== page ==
9        }
11        // If after selecting all 1s, the count of 0s is enough to reach k,
12        // we return the count of 1s because adding 0s does not change the sum.
13        if (numZeros >= (k - numOnes)) {
14            return numOnes;
15        }
17        // If there aren't enough 1s and 0s to reach k, then we have to include some -1s.
18        // Every -1 included will reduce the sum by 1. Hence, we subtract the number
19        // of -1s to be included from the count of 1s to get the final sum.
20        return numOnes - (k - numOnes - numZeros);
21    }
1class Solution {
3    // Function to calculate the maximum sum of 'k' elements from a set containing
4    // 'num_positives' number of 1's, 'num_zeros' number of 0's, and 'num_negatives' number of -1's
5    int kItemsWithMaximumSum(int num_positives, int num_zeros, int num_negatives, int k) {
6        // If the count of positive numbers (1's) is greater than or equal to k,
7        // we can take all k items as 1's to get the maximum sum which is k.
8        if (num_positives >= k) {
9            return k;
10        }
12        // If the count of zeros and positives combined is enough to fill all k items,
13        // no negatives will be included, so the sum is just the number of positive numbers.
14        if (num_zeros >= k - num_positives) {
15            return num_positives;
16        }
18        // If we don't have enough zeros to fill the gap between the number of positives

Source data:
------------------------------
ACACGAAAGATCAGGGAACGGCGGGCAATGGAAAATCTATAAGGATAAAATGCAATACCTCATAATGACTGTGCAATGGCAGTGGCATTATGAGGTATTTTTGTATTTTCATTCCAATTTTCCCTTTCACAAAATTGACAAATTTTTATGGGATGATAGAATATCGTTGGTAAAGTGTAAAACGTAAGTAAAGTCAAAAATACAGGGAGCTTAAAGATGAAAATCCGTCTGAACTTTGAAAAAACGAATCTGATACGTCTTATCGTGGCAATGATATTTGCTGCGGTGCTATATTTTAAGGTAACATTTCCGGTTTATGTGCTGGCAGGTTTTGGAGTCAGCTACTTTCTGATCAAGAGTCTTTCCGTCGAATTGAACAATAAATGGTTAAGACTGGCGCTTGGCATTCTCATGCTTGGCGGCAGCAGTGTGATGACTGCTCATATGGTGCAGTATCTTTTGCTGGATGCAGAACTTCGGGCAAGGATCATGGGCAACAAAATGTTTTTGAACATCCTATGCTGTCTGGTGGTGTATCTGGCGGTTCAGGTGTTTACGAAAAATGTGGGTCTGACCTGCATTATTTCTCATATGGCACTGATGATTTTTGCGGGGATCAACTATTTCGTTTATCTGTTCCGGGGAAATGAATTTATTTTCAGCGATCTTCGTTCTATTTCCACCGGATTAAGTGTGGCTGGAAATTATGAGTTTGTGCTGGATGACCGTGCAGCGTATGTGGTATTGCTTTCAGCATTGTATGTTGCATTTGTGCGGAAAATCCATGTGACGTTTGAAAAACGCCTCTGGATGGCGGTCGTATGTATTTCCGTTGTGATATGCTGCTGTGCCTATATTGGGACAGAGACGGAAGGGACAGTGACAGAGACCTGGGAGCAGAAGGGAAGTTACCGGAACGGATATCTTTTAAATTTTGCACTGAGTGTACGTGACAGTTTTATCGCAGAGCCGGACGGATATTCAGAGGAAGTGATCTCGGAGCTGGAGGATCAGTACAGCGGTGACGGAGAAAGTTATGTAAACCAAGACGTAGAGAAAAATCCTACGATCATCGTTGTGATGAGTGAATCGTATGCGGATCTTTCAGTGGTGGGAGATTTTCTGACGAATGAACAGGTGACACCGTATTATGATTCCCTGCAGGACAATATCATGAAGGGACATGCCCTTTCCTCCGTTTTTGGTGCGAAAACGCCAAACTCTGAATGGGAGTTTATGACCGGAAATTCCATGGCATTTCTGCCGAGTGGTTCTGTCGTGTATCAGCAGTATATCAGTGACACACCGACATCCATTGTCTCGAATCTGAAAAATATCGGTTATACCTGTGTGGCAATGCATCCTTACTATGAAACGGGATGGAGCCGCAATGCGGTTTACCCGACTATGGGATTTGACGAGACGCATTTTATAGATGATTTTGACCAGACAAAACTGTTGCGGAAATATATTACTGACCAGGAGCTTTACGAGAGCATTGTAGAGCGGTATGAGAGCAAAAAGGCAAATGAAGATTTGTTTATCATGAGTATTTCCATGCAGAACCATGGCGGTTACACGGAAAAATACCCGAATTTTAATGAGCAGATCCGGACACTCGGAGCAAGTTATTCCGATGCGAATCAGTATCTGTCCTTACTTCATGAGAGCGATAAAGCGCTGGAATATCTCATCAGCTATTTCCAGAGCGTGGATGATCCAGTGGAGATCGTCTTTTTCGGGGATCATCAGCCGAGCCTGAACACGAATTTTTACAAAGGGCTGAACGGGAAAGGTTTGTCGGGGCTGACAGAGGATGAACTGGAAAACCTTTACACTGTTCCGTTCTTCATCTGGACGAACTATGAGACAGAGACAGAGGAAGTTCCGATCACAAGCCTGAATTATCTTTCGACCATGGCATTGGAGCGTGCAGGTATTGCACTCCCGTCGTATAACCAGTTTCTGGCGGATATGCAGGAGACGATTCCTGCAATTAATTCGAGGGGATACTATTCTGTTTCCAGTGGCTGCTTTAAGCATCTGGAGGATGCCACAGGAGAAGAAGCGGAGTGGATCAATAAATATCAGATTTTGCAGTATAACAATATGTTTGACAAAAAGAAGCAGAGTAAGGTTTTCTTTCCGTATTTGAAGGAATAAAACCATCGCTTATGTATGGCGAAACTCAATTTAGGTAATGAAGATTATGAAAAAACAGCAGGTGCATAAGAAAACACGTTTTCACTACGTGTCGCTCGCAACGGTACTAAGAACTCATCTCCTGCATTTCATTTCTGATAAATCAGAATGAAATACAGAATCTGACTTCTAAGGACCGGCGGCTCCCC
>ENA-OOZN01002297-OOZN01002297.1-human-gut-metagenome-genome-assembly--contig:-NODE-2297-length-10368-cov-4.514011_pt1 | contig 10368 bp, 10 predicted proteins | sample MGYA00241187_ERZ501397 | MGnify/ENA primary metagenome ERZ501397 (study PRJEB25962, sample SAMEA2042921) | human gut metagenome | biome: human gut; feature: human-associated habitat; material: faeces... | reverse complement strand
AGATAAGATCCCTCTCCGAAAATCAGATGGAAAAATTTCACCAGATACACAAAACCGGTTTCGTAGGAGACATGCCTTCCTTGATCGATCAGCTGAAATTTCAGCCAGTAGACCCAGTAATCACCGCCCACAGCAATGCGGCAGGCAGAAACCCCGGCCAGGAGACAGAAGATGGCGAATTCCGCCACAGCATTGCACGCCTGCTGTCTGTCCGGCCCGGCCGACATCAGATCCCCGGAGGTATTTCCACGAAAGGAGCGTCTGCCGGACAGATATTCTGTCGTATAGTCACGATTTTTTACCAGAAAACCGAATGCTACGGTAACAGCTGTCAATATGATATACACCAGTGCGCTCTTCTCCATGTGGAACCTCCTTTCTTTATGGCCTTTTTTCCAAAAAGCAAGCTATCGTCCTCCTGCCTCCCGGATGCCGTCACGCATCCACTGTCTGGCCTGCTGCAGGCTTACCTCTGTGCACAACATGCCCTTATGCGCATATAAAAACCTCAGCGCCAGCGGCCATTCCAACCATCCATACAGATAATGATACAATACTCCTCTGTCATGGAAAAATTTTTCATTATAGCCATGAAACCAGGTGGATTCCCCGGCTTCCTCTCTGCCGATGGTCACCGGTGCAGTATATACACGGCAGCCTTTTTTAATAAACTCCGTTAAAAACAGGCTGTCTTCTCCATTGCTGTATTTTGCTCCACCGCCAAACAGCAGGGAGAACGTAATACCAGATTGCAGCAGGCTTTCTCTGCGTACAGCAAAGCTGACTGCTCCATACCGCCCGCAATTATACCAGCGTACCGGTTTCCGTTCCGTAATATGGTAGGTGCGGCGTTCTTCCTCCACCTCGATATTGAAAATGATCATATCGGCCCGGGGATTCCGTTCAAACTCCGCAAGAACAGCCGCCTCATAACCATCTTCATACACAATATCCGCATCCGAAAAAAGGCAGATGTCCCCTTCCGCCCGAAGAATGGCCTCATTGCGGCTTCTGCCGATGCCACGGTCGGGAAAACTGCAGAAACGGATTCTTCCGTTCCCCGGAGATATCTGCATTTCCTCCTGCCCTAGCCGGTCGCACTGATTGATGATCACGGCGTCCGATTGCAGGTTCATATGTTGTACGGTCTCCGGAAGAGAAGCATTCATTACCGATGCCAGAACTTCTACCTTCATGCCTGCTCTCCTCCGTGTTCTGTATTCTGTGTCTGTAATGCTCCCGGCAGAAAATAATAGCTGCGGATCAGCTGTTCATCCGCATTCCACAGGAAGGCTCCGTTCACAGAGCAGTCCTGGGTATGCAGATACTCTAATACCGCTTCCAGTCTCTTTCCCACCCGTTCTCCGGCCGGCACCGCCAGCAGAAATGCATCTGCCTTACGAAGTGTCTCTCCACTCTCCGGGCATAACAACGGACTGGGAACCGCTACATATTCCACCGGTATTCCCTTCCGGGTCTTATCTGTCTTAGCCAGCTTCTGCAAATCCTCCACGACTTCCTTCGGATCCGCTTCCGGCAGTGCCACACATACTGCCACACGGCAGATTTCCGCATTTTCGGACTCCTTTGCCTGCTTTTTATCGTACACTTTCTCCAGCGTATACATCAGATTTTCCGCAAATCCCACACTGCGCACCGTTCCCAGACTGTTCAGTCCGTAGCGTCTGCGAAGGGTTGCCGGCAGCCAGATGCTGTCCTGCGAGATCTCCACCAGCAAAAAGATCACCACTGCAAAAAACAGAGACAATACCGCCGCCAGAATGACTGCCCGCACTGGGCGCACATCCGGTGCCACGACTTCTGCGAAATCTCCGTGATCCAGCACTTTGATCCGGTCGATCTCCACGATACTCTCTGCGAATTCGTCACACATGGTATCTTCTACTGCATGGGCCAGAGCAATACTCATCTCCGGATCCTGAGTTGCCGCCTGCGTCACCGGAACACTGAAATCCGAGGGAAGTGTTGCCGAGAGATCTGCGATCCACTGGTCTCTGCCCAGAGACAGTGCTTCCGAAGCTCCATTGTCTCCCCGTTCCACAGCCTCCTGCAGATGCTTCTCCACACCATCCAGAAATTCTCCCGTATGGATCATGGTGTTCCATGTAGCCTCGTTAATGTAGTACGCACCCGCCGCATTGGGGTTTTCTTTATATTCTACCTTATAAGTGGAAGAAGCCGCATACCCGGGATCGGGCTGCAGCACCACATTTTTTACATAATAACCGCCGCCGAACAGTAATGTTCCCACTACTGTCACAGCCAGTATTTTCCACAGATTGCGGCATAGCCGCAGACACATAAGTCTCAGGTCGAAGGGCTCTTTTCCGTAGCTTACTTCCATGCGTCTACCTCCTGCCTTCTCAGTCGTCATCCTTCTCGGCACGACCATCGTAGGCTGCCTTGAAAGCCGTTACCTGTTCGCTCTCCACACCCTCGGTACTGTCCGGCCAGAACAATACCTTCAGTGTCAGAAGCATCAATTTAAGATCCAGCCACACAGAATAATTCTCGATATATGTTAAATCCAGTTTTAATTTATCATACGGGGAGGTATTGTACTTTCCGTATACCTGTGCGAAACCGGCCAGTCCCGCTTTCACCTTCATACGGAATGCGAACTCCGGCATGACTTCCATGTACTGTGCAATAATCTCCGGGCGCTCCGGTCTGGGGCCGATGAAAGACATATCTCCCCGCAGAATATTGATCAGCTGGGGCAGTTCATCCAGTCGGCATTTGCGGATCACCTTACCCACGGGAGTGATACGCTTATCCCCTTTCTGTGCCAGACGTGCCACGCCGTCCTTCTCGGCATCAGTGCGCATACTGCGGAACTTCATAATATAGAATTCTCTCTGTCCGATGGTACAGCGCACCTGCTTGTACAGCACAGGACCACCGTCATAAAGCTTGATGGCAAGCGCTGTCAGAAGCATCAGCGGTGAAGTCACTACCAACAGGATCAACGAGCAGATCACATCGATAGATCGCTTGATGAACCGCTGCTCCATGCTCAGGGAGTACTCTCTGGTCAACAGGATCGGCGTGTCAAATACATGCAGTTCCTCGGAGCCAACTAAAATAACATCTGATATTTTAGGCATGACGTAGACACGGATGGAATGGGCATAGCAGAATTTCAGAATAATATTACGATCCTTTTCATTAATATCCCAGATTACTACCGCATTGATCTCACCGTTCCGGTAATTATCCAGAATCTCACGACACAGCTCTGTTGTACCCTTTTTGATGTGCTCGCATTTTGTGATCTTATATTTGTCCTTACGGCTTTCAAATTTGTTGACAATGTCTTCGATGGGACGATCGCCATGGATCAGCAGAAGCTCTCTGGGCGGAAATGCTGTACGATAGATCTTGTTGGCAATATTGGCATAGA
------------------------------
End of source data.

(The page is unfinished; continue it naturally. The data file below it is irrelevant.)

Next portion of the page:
19        // and k, we will have to include negative numbers which reduce the overall sum.
20        // The maximum sum in this case is reduced by the number of negatives that are used,
21        // which is the total count minus the count of positives and zeros.
22        return num_positives - (k - num_positives - num_zeros);
23    }
2 * Function to find maximum sum of 'k' elements from a set of 1s, 0s, and -1s.
3 * @param {number} onesCount - The number of ones in the set.
4 * @param {number} zerosCount - The number of zeros in the set.
5 * @param {number} negOnesCount - The number of negative ones in the set.
6 * @param {number} k - The number of elements to sum up for the maximum sum.
7 * @returns {number} The maximum sum of 'k' elements.
8 */
9function kItemsWithMaximumSum(
10    onesCount: number,
11    zerosCount: number,
12    negOnesCount: number,
13    k: number,
14): number {
15    // If the number of ones is greater than or equal to k, the maximum sum is k.
16    if (onesCount >= k) {
17        return k;
18    }
20    // If the number of zeros is enough to fill the gap after taking all ones, the sum stays the same.
21    if (zerosCount >= k - onesCount) {
22        return onesCount;
23    }
25    // If there are not enough zeros, then we must include some negative ones.
26    // The sum decreases as we take each negative one.
27    return onesCount - (k - onesCount - zerosCount);

Time and Space Complexity

Time Complexity

The time complexity of the given code snippet is O(1). This is because all operations in the kItemsWithMaximumSum method consist of simple arithmetic comparisons and subtractions which are performed in constant time, regardless of the input sizes of numOnes, numZeros, numNegOnes, and k.

Space Complexity

The space complexity of the code is also O(1). The function only uses a fixed amount of extra space for a few integer variables to hold the inputs and perform computations. There are no data structures like arrays or lists that would grow with the size of the input; therefore, the amount of space used does not scale with the input size.

Learn more about how to find time and space complexity quickly using problem constraints.